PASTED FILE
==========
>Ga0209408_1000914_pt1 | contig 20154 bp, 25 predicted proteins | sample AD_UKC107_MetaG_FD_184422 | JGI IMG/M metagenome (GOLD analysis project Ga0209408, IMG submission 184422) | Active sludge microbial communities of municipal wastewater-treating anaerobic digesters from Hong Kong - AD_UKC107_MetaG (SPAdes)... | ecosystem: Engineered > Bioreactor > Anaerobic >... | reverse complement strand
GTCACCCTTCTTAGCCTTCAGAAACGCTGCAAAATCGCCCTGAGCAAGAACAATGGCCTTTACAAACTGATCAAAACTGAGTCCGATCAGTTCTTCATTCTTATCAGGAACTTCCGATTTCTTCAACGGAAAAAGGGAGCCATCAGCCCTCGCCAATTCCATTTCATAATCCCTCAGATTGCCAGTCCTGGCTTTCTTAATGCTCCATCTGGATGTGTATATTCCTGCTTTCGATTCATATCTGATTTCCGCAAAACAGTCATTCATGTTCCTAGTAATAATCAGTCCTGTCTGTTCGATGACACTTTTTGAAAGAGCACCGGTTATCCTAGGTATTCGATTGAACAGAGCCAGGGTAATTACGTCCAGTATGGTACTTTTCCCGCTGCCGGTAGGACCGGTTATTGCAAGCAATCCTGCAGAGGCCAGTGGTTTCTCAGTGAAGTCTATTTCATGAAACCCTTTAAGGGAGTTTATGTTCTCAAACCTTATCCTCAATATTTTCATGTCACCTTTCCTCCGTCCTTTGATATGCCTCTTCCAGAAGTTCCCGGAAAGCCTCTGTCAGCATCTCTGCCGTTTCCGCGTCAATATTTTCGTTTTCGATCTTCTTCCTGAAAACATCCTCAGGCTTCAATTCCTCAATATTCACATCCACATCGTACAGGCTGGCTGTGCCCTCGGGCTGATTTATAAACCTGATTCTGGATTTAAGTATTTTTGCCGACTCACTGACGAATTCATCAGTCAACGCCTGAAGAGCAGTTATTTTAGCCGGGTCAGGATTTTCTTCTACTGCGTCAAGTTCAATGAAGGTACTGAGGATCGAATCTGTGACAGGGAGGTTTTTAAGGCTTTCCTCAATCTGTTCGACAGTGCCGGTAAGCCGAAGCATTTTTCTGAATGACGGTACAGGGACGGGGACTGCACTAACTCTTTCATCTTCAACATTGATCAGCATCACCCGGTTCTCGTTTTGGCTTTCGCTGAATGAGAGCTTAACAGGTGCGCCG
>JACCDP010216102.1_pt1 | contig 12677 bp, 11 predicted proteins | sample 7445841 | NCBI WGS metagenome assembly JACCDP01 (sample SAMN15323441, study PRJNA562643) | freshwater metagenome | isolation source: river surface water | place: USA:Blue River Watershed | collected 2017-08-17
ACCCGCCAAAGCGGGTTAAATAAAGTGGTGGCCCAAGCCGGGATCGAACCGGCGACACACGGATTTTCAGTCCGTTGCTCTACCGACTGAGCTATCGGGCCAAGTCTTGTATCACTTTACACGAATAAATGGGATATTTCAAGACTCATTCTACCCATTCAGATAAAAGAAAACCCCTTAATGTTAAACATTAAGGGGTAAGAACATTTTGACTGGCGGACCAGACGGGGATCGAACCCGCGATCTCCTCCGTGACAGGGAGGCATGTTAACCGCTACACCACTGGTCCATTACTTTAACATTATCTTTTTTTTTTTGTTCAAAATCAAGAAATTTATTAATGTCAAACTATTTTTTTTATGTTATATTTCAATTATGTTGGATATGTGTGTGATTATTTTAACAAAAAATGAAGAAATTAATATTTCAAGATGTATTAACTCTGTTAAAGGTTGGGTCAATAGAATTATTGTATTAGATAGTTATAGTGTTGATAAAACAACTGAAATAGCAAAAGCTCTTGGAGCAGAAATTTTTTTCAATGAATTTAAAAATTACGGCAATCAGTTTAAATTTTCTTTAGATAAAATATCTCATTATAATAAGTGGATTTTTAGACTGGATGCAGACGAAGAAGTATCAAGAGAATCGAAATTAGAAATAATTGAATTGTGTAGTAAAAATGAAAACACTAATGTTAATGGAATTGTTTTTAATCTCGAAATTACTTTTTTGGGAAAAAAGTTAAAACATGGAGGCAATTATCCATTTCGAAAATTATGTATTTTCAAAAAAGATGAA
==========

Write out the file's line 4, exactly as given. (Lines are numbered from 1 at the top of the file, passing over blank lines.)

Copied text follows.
ACCCGCCAAAGCGGGTTAAATAAAGTGGTGGCCCAAGCCGGGATCGAACCGGCGACACACGGATTTTCAGTCCGTTGCTCTACCGACTGAGCTATCGGGCCAAGTCTTGTATCACTTTACACGAATAAATGGGATATTTCAAGACTCATTCTACCCATTCAGATAAAAGAAAACCCCTTAATGTTAAACATTAAGGGGTAAGAACATTTTGACTGGCGGACCAGACGGGGATCGAACCCGCGATCTCCTCCGTGACAGGGAGGCATGTTAACCGCTACACCACTGGTCCATTACTTTAACATTATCTTTTTTTTTTTGTTCAAAATCAAGAAATTTATTAATGTCAAACTATTTTTTTTATGTTATATTTCAATTATGTTGGATATGTGTGTGATTATTTTAACAAAAAATGAAGAAATTAATATTTCAAGATGTATTAACTCTGTTAAAGGTTGGGTCAATAGAATTATTGTATTAGATAGTTATAGTGTTGATAAAACAACTGAAATAGCAAAAGCTCTTGGAGCAGAAATTTTTTTCAATGAATTTAAAAATTACGGCAATCAGTTTAAATTTTCTTTAGATAAAATATCTCATTATAATAAGTGGATTTTTAGACTGGATGCAGACGAAGAAGTATCAAGAGAATCGAAATTAGAAATAATTGAATTGTGTAGTAAAAATGAAAACACTAATGTTAATGGAATTGTTTTTAATCTCGAAATTACTTTTTTGGGAAAAAAGTTAAAACATGGAGGCAATTATCCATTTCGAAAATTATGTATTTTCAAAAAAGATGAA